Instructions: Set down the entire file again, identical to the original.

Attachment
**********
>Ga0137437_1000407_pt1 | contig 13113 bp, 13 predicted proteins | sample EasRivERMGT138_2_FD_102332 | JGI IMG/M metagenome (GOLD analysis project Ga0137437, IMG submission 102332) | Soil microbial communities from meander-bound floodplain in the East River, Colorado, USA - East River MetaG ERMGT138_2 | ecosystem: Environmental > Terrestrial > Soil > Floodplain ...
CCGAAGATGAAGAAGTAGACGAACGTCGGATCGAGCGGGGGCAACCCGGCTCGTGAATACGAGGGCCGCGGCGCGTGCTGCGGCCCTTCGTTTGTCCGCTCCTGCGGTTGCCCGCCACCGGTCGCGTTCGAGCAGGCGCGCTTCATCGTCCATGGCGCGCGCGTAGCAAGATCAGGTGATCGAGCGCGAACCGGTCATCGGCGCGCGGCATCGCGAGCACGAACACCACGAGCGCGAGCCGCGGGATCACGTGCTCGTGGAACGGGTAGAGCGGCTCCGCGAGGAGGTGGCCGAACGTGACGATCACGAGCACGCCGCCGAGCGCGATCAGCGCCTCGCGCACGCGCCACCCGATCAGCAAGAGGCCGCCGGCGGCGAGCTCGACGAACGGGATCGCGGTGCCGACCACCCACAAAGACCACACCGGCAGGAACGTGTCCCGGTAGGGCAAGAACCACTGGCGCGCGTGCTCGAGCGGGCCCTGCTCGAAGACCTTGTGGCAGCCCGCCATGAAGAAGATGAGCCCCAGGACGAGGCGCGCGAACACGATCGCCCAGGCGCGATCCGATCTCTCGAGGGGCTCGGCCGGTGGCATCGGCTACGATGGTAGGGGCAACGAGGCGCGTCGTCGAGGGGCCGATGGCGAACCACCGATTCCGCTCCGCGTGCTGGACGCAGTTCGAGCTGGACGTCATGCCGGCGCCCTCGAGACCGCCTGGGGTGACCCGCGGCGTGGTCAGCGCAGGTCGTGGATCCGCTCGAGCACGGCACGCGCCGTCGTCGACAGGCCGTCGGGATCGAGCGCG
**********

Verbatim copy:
>Ga0137437_1000407_pt1 | contig 13113 bp, 13 predicted proteins | sample EasRivERMGT138_2_FD_102332 | JGI IMG/M metagenome (GOLD analysis project Ga0137437, IMG submission 102332) | Soil microbial communities from meander-bound floodplain in the East River, Colorado, USA - East River MetaG ERMGT138_2 | ecosystem: Environmental > Terrestrial > Soil > Floodplain ...
CCGAAGATGAAGAAGTAGACGAACGTCGGATCGAGCGGGGGCAACCCGGCTCGTGAATACGAGGGCCGCGGCGCGTGCTGCGGCCCTTCGTTTGTCCGCTCCTGCGGTTGCCCGCCACCGGTCGCGTTCGAGCAGGCGCGCTTCATCGTCCATGGCGCGCGCGTAGCAAGATCAGGTGATCGAGCGCGAACCGGTCATCGGCGCGCGGCATCGCGAGCACGAACACCACGAGCGCGAGCCGCGGGATCACGTGCTCGTGGAACGGGTAGAGCGGCTCCGCGAGGAGGTGGCCGAACGTGACGATCACGAGCACGCCGCCGAGCGCGATCAGCGCCTCGCGCACGCGCCACCCGATCAGCAAGAGGCCGCCGGCGGCGAGCTCGACGAACGGGATCGCGGTGCCGACCACCCACAAAGACCACACCGGCAGGAACGTGTCCCGGTAGGGCAAGAACCACTGGCGCGCGTGCTCGAGCGGGCCCTGCTCGAAGACCTTGTGGCAGCCCGCCATGAAGAAGATGAGCCCCAGGACGAGGCGCGCGAACACGATCGCCCAGGCGCGATCCGATCTCTCGAGGGGCTCGGCCGGTGGCATCGGCTACGATGGTAGGGGCAACGAGGCGCGTCGTCGAGGGGCCGATGGCGAACCACCGATTCCGCTCCGCGTGCTGGACGCAGTTCGAGCTGGACGTCATGCCGGCGCCCTCGAGACCGCCTGGGGTGACCCGCGGCGTGGTCAGCGCAGGTCGTGGATCCGCTCGAGCACGGCACGCGCCGTCGTCGACAGGCCGTCGGGATCGAGCGCG